Capsule CRM Is Not Much Use to a Freelancer

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I have been using Capsule, a CRM, for a couple of years, to help me manage the endless stream of emails from recruiters. It has some good features, but it is not really suited to freelancers. It may work well for sales people, though. Perhaps.

Why would a freelancer need a CRM anyway?

After wasting time with a cowboy recruiter, and then realizing he was the same person I promised myself I would never deal with again when he was at another agency, it become obvious I needed a better system to handle this. Spreadsheets and email only go that far - and that is not very far. I heard of Capsule on a PHP blog where they were discussing ways to access their free API, so I thought I’d give it a shot.

The good parts: the dropbox. And the API

The API is a nice to have which to be honest I have never got around using - I may when I need to migrate my stuff out. In other words, useless to me.

What I really like about Capsule is how you can forward any email you get to your dropbox, and it will do a good job of scanning it for names and match it up to a contact, or creating a new contact if it’s new. The same when you bcc the dropbox in any mail you send. You need to create the company manually, but once you do that it then shows you all mails related to that company.

The calendar and custom milestones are also a good feature. A sequence of milestones is a called a “pipeline”, and It’s good to be able to create your own. For a freelancer, for example, it could be something like: send cv; get CV feedback; 1st interview; get 1st interview feedback; 2nd interview; get offer. What’s useful is that you can decide how far apart the steps are,. Then you get an alert if, for example, you didn’t get feedback on your 1st interview after 3 days, so you can chase it up.

So far so useful, but that, in a nutshell is all Capsule has got to offer a freelancer.

The not so good: too much clicking. It’s a sales tool

The first disappointment comes when you try to import legacy data, and you realise the dropbox doesn’t scan dates of incoming emails, so they all appear to have happened the day you import them. I have raised the issue in a feature request, they claim dates are too complex to scan. Excuse me?

Organisations are also not recognised - you’d think if two people have an email from the same domain they work for the same company. Of corse there’ll be false positives (gmail, hotmail, and so on), but surely they can be handled automatically. But they aren’t, so that’s more clicking to pair the two.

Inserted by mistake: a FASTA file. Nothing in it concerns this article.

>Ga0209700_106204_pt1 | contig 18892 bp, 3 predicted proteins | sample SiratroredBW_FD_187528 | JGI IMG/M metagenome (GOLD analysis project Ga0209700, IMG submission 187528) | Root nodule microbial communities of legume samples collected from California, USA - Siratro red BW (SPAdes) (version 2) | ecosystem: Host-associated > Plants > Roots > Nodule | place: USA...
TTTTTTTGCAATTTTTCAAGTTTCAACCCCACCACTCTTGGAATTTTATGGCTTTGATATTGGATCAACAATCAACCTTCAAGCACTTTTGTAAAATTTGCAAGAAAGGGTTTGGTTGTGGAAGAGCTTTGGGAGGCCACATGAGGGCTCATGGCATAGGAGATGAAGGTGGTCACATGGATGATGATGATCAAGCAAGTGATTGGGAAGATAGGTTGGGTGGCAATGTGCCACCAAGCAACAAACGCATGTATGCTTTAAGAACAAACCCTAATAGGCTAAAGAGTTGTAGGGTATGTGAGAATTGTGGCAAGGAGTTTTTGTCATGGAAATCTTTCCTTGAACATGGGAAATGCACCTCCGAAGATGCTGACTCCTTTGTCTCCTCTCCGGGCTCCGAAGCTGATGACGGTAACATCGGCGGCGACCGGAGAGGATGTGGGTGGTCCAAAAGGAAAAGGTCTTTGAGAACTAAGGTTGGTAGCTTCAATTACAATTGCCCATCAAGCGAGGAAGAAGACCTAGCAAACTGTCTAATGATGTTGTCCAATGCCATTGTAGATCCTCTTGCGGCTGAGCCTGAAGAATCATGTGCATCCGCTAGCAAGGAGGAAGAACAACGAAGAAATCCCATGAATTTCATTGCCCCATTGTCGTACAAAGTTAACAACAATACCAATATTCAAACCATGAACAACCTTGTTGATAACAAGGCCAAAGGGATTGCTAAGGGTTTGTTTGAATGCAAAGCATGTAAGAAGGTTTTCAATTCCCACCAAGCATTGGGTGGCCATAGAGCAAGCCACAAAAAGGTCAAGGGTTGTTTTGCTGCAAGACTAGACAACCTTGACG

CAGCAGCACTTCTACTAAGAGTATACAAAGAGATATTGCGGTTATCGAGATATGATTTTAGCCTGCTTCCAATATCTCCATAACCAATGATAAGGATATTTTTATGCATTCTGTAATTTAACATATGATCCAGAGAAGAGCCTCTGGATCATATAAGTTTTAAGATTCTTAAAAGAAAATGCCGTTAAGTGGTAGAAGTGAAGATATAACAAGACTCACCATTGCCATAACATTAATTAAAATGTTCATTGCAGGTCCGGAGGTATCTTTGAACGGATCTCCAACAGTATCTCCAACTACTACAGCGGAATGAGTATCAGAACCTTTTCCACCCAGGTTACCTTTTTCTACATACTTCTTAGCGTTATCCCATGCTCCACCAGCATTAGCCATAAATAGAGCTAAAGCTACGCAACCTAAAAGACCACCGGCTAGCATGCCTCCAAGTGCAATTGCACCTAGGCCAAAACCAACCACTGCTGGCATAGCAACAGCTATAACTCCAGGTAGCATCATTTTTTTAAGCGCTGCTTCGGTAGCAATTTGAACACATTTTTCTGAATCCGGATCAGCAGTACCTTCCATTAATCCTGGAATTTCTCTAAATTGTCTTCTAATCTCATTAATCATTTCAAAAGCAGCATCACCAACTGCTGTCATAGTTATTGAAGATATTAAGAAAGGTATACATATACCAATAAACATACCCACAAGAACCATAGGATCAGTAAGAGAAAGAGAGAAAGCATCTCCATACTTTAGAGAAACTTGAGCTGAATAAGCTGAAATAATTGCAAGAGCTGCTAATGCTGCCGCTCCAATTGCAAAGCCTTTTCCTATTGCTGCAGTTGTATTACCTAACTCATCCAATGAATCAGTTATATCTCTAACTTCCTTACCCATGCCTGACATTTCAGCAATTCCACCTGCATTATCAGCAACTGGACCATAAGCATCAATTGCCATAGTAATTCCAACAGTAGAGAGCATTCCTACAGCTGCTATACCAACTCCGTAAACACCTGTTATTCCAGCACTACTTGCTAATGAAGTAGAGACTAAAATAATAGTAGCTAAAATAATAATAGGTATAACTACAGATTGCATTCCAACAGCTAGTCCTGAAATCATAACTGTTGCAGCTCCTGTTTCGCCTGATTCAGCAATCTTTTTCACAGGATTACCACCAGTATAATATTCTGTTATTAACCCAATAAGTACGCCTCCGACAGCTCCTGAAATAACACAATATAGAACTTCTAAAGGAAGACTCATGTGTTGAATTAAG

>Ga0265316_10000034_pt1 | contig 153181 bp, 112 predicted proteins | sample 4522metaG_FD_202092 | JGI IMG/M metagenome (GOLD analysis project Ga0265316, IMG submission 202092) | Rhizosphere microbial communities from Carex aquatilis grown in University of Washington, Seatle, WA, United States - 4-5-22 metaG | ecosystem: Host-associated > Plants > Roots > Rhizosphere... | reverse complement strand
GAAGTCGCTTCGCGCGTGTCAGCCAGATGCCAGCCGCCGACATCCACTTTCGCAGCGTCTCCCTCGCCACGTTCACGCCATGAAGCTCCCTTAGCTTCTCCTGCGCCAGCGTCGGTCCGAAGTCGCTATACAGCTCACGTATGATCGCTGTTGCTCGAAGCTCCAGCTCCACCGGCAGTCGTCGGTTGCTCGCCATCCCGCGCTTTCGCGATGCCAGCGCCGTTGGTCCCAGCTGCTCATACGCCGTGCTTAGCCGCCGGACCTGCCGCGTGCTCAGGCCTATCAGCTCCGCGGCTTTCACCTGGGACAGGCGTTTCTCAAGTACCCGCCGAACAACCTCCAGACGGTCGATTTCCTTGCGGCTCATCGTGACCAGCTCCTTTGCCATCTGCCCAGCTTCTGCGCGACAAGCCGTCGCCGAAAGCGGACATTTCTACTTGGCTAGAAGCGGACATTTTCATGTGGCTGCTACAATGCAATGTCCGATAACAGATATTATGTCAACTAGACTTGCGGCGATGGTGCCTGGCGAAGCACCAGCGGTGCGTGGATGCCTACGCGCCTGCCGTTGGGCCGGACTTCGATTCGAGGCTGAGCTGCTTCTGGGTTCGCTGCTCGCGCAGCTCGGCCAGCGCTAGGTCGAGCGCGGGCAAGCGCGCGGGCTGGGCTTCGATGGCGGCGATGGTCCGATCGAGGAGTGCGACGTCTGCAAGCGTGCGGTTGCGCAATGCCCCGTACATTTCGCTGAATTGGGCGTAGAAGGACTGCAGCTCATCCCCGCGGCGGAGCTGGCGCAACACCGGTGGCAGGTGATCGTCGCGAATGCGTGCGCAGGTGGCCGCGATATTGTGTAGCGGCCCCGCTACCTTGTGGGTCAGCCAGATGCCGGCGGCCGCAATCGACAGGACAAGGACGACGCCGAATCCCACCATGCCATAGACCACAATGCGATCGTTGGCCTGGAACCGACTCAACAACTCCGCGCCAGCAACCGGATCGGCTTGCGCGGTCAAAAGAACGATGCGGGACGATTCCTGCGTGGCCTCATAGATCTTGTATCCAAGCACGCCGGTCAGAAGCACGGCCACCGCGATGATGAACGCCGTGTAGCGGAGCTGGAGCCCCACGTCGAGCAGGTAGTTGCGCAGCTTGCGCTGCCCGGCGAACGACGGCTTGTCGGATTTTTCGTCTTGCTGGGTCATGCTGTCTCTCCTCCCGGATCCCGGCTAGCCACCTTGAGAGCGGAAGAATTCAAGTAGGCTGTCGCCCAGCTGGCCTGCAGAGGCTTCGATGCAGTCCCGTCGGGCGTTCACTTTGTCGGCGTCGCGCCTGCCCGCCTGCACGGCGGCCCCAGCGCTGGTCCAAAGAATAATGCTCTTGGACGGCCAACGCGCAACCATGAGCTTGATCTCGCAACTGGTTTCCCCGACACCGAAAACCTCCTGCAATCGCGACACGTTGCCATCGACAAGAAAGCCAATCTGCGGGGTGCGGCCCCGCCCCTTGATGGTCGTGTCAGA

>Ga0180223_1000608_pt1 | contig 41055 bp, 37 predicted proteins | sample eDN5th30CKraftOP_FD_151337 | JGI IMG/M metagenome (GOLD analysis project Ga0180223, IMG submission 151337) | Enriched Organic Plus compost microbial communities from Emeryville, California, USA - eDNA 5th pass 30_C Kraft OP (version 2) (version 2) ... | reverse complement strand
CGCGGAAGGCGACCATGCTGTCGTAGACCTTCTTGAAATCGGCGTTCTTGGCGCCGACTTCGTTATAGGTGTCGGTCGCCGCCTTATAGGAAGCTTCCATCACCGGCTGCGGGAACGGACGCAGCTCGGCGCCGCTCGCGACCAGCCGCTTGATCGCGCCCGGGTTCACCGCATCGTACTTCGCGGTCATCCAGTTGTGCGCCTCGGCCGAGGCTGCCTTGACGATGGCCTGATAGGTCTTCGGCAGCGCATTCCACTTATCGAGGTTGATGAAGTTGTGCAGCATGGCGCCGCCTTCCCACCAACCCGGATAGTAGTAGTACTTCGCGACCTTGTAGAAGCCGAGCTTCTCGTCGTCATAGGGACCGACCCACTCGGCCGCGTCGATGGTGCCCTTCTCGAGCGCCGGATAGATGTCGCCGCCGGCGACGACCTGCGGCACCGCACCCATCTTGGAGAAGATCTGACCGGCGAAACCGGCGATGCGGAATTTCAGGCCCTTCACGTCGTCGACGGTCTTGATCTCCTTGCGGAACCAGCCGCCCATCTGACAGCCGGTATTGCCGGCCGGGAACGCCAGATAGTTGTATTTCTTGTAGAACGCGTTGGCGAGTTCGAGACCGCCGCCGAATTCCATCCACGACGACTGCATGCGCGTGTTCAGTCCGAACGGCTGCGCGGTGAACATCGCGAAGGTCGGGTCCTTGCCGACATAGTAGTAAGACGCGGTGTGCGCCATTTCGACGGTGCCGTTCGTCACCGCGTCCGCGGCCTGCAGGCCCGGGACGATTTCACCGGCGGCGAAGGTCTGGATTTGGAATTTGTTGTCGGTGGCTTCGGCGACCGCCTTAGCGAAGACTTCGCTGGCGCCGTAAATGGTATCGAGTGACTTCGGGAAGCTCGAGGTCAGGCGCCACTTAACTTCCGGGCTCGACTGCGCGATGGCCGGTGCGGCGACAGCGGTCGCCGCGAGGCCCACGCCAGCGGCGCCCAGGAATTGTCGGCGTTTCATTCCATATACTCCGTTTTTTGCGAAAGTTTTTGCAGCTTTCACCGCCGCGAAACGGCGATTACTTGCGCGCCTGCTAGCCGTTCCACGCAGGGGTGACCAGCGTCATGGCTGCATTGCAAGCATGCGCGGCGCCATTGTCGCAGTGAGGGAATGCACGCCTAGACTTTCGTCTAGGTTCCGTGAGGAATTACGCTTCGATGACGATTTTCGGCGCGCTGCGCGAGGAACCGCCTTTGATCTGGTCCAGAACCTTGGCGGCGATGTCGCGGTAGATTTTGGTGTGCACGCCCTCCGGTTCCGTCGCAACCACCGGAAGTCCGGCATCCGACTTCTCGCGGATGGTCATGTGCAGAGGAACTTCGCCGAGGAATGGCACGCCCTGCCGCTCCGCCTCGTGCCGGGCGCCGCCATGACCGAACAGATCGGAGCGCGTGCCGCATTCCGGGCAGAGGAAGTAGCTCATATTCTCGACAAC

To make a long story short, Capsule only does the bare minimum automatically, and since the server (or the front end code - I haven’t looked) are not the fastest, there is a fair amount of waiting around.

Contacts are not very flexible. Merging is a bit clumsy, and people can only be members of one organisation. You can’t keep track of people as they change company - one of the main reasons I started using this tool in the first place. You find yourself wondering whether this is better than GMail’s contacts. It isn’t.

You can create ‘opportunities’ and ‘case studies’ to group together conversations. To this day, I still don’t understand the difference between the two, they seem exactly the same thing but different. In the end I picked ‘opportunities’ and ignored ‘case studies’, it seems to work. But once again, creating opportunities, assigning milestones, assigning emails or notes to them, it’s an awful lot of clicking. After a few user requests, Capsule have added individual dropboxes for opportunities, so you can forward an email directly to it. But given that dropboxes are in the format dropbox@12345678.string.string.capsulecrm.com it’s not that easy to remember which is which.

It may be good for sales people, but not for freelancers

Perhaps sales people, who can exchange 50 or more emails before clinching a sale, may find all that clicking a price worth paying for the extra tools they get to track profitability of opportunities etc. But a freelancer typically exchanges a couple of emails and a phone call with a recruiter, and it really isn’t worth all that effort.

*[CRM]: Customer Relationship Management

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